Shortly into the film is a chase scene! There’s a cut to Ray Clark, who utters a few unrelated lines, then the film-proper resumes – Thomas running through the woods, while Alex very calmly is walking the same route. I’m not positive, but I believe the background music here is Metal Mouth by AVZTN. On a side note: there are a couple of strange edits in this segment: the scene pauses slightly, then there’s a ‘jerkiness’ strobe effect (I’m not sure what that sort of shot would be called). I actually think it works very well, and reminds me of a similar edit in the Night Gallery pilot film, during the third story (Escape Route).

Thomas approaches John’s position. As he is about to pass by, John wields the bat, then proceeds to pummel Thomas. Meanwhile Alex hears the commotion and as he draws near, uses his gun to wound John.

There is yet another scene insert with Ray Clark, then the film resumes as Alex is gleefully tracking John. At the same time, the background music is a reprise of “Humans.” This sequence includes not just one, but two nice little twists which I feel make this film totally worth it. The film wraps with another appearance by Clark.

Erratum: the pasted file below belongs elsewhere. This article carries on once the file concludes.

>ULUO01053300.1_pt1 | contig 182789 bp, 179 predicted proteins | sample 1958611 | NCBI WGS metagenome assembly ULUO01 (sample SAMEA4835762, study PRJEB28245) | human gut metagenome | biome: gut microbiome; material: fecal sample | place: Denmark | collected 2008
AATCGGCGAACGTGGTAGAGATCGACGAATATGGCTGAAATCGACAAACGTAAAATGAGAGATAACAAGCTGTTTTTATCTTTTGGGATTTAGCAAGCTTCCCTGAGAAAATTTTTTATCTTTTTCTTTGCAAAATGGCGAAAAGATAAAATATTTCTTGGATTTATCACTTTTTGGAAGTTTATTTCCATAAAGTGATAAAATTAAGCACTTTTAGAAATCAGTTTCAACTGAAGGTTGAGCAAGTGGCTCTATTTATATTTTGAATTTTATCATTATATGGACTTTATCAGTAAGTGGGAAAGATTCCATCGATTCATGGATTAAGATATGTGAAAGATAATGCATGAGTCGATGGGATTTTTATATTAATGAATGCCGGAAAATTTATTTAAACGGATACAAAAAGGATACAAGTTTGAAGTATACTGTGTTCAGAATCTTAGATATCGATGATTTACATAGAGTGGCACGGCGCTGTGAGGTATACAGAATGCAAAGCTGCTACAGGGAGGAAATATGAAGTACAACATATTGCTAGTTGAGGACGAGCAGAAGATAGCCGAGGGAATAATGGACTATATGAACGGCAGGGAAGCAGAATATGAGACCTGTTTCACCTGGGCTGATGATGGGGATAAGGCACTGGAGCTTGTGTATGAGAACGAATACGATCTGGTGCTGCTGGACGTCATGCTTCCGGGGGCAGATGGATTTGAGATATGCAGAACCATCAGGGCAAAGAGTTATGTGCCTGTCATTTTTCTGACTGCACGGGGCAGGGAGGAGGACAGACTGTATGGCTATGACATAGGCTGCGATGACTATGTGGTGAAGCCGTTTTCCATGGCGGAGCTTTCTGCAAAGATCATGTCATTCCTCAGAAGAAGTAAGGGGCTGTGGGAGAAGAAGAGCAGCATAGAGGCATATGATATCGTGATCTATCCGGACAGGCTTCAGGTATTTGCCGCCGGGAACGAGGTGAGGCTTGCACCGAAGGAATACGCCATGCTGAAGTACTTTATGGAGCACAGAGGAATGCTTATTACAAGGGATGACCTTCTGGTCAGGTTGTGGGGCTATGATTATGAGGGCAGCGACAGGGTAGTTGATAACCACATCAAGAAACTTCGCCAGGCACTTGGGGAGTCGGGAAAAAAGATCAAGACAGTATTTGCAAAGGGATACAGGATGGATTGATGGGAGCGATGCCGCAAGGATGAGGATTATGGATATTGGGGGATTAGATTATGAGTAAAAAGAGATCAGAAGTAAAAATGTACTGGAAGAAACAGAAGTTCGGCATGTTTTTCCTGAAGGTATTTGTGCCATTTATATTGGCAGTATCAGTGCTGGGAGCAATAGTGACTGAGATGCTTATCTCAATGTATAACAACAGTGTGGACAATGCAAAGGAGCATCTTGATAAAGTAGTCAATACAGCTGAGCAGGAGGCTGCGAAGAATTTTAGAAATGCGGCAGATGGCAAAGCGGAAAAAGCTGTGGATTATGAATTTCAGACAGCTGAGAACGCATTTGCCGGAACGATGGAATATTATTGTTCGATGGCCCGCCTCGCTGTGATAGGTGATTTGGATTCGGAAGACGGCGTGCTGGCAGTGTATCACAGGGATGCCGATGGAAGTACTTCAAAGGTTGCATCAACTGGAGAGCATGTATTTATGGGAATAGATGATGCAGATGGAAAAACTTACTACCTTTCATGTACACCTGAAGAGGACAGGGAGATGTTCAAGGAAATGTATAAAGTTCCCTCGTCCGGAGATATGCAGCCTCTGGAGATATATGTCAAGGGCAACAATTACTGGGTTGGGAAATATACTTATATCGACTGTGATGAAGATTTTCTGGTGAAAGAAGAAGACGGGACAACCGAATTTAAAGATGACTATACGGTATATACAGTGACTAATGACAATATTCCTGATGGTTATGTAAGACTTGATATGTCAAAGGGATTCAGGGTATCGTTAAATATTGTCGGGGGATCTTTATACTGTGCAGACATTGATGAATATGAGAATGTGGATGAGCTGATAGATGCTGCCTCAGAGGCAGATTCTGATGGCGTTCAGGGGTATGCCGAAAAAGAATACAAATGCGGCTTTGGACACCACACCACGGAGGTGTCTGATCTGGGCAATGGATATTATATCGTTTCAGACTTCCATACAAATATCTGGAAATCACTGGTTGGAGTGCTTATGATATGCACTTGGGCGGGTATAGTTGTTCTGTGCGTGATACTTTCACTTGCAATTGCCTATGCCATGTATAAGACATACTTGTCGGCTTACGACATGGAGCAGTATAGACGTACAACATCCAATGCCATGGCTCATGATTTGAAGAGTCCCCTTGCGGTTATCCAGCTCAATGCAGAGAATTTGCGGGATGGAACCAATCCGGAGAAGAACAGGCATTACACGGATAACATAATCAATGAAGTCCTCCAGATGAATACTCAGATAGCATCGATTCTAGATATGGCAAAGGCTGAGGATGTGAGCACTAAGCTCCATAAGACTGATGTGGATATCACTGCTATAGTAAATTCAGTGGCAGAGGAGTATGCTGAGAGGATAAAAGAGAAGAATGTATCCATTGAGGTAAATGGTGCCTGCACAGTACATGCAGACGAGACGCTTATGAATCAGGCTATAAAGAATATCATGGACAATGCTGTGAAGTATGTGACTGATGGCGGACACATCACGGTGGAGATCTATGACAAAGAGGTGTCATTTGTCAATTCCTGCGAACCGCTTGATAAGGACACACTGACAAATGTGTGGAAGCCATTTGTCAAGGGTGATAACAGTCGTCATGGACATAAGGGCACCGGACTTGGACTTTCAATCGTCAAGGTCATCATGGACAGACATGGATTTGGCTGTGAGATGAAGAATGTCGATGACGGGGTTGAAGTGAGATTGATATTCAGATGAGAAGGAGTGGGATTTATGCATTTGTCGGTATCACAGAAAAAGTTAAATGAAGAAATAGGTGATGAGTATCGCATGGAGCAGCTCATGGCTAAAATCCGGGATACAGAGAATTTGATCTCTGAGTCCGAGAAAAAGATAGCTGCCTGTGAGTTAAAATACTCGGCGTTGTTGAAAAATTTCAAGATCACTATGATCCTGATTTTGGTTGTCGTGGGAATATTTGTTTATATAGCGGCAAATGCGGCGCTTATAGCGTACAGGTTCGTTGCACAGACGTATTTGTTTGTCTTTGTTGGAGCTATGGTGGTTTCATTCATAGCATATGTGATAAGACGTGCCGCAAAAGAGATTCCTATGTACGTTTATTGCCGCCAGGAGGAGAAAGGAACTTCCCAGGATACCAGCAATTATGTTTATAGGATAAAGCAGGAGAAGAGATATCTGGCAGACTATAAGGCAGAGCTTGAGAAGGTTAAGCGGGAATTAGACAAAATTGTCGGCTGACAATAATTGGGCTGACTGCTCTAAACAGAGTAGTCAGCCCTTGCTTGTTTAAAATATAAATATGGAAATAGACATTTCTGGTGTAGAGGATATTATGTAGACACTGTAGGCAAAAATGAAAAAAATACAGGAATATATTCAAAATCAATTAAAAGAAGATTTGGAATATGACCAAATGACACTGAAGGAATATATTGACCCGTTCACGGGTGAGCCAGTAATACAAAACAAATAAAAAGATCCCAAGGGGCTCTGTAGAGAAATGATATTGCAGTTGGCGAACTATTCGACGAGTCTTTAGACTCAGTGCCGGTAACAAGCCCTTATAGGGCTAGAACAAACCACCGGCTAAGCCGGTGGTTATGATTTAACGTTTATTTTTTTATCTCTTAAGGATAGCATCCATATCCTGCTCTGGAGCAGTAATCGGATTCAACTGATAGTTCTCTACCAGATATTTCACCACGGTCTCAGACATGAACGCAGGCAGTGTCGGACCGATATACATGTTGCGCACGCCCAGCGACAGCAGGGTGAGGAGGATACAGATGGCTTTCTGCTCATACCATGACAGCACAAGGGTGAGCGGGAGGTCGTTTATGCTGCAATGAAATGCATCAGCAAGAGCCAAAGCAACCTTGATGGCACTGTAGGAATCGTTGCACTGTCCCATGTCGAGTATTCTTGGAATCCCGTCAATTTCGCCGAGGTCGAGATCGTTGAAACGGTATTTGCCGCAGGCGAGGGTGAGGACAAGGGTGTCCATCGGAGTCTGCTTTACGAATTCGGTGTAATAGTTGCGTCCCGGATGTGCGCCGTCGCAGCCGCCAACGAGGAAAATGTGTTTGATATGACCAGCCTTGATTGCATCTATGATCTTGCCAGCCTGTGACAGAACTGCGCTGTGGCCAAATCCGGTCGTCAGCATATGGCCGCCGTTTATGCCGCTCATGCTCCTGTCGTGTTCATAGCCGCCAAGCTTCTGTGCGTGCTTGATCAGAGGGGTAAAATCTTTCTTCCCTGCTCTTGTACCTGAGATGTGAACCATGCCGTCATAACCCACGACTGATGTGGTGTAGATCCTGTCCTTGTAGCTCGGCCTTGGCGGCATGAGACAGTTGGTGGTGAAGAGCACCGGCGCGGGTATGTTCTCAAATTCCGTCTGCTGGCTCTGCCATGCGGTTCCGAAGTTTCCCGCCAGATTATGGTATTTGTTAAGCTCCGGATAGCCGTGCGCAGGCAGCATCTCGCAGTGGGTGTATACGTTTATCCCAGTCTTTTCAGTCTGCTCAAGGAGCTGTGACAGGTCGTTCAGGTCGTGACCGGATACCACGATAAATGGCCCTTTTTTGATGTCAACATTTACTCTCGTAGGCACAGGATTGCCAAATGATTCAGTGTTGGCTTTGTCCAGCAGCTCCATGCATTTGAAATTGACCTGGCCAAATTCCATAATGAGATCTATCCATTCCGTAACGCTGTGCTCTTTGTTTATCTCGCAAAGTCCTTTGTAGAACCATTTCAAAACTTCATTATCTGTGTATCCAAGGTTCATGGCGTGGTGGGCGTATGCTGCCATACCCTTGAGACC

Overall I really enjoyed this film. Yes, this storyline has been hashed and rehashed many, many times. But when it’s done right, as I feel Welborn has done, it’s a very nice piece of entertainment.

What I like:

  • The twists at the end really do set this apart from other versions I’ve seen.
  • The soundtrack works very well. The upbeat main theme by Waldman helps the quirkiness factor here greatly. The other music, by Ghosts of Huron and AVZTN, also fits the shots/scenes where it’s used.
  • The acting is very good. John Carr’s performance could probably use a little polishing. However, Alex Alexandrou truly steals this film. He made his character something special – from the cool, calm delivery of his lines to the ever-present cigar (which I’d thought was just a nice little prop, but apparently it was actually Alex’s idea – mostly because when they were filming, he felt the need to smoke a cigar, and Welborn decided to keep it in. Or at least that’s my understanding – the actual backstory may be different). Thomas Hardy plays Alex’s sidekick excellently, and though he has no lines, he still manages to create a unique character.